Feds Activate Terrorism Task Force to Go After "Violent Agitators"

Denver's protests began on May 28.
Evan Semón
Denver's protests began on May 28.
On the same day President Donald Trump tweeted that the "United States of America will be designating ANTIFA as a Terrorist Organization," federal prosecutors announced that the Colorado Joint Terrorism Task Force will "be deployed to apprehend and charge violent agitators hijacking peaceful protests and engaging in violations of federal law" in Denver.

"The last few days have seen protests in Denver hijacked by criminal elements, who have turned these protests into violent riots in our own communities. While we can and should peacefully advocate for our beliefs, no one may incite a riot, start a fire, or injure other people in the process," Jason Dunn, the U.S. Attorney for the District of Colorado, said in a May 31 statement.

The Department of Justice has activated other Joint Terrorism Task Forces around the country to investigate "violent agitators" at the protests over the death of George Floyd, who died after being arrested by Minneapolis police on May 25.

"The violence instigated and carried out by Antifa and other similar groups in connection with the rioting is domestic terrorism and will be treated accordingly," William Barr, the U.S. Attorney General, said in a statement announcing the activation.

The Trump administration's move to highlight the criminal activities of some protesters and link them with an organized effort to sow chaos in major U.S. cities matches the recent attempts of high-profile Republicans and conservative social media personalities to shift public attention from the initial reason for the protest, and to focus only on those who vandalize and fight with police.

The Anti-Defamation League defines Antifa, which stands for anti-fascist, as a "loose collection of groups, networks and individuals who believe in active, aggressive opposition to far right-wing movements."

That description on the ADL website continues, "antifa, who have many anti-police anarchists in their ranks, can also target law enforcement with both verbal and physical assaults because they believe the police are providing cover for white supremacists. They will sometimes chant against fascism and against law enforcement in the same breath."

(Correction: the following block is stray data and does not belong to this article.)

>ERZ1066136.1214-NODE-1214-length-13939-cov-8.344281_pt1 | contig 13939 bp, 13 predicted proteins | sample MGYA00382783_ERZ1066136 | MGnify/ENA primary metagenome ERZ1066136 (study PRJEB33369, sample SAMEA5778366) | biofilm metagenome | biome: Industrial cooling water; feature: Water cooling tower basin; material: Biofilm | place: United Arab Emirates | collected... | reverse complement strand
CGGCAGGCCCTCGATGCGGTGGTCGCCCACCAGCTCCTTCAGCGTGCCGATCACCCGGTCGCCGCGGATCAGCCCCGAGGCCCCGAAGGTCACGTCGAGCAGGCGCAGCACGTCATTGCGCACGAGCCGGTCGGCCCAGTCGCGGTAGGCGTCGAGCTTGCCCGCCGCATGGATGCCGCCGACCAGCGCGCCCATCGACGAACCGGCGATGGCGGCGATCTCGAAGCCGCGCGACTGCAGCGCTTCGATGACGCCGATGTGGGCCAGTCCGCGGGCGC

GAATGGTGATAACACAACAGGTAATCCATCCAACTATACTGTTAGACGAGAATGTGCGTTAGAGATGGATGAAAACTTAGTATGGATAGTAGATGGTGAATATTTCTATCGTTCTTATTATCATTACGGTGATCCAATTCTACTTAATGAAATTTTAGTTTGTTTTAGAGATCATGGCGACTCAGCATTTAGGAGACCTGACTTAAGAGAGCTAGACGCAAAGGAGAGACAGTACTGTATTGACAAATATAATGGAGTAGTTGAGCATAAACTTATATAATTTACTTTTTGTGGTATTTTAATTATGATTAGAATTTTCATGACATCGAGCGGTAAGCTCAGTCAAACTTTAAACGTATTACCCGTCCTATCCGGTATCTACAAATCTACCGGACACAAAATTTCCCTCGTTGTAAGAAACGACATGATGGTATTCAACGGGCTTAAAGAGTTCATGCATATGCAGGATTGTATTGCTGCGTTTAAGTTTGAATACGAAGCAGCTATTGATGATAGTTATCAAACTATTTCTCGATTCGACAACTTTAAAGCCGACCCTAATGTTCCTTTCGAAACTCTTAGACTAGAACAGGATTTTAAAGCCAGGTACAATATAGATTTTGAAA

But while individuals who self-identify as Antifa may sometimes slide into committing crimes when protesting, the federal government can't simply declare Antifa to be a terrorist organization, according to experts. "Current and former government officials say it would be unconstitutional for the US government to proscribe First Amendment-protected activity inside the US based on simple ideology," according to a recent CNN piece.

"This is not a statement that terrorist organizations are involved, but rather that we are using the task force as a resource, which is typically otherwise focused on terrorism activity," says Jeff Dorschner, a spokesperon for Dunn. "The task force is led by the FBI with any prosecutions led by our office. We are prepared to address any domestic terrorism threats if identified."

A local FBI spokesperson did not respond to requests for comment.

In Colorado, the Joint Terrorism Task Force "consists of highly trained FBI agents and investigators from federal and local law enforcement agencies, including task force officers from the Denver Police Department," according to Dunn's statement.

The Denver Police Department declines to confirm whether it's involved in the task force. "The Denver Police Department does support both federal and other agencies with task forces, but as far as specifics, which ones we support, that’s not any information that we would actually put out," says DPD spokesman Kurt Barnes.

The protests in downtown Denver, which started on May 28 and have continued daily, have been characterized by both large, peaceful demonstrations and tense confrontations between some people on the streets and law enforcement. Denver police officers have been deploying tear gas and firing pepper-spray balls and foam canisters at protesters to get them to disperse. These measures are being taken as a response to protesters throwing bottles and rocks at officers, according to Denver Police Chief Paul Pazen.

"Sadly, a few number of agitators are inciting violence and causing destruction in our community," Pazen said at a May 30 press conference.

Some protesters participating in the demonstrations, however, contend that police officers are escalating conflict between the two sides.

Both police officers and demonstrators have been hurt. Over the last few nights, businesses and government buildings have been vandalized, with windows smashed and some shops looted.

The 8 p.m. curfew that Mayor Michael Hancock instituted on May 30 will remain in force on June 1.